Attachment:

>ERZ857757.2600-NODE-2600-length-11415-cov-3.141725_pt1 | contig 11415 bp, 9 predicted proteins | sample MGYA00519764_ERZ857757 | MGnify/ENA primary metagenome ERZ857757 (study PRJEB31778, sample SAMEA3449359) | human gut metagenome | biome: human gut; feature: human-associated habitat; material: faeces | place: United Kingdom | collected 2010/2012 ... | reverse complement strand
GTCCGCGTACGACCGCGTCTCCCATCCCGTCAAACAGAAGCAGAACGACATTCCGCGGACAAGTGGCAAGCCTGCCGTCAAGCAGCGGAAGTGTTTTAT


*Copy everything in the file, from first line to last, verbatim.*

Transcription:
>ERZ857757.2600-NODE-2600-length-11415-cov-3.141725_pt1 | contig 11415 bp, 9 predicted proteins | sample MGYA00519764_ERZ857757 | MGnify/ENA primary metagenome ERZ857757 (study PRJEB31778, sample SAMEA3449359) | human gut metagenome | biome: human gut; feature: human-associated habitat; material: faeces | place: United Kingdom | collected 2010/2012 ... | reverse complement strand
GTCCGCGTACGACCGCGTCTCCCATCCCGTCAAACAGAAGCAGAACGACATTCCGCGGACAAGTGGCAAGCCTGCCGTCAAGCAGCGGAAGTGTTTTAT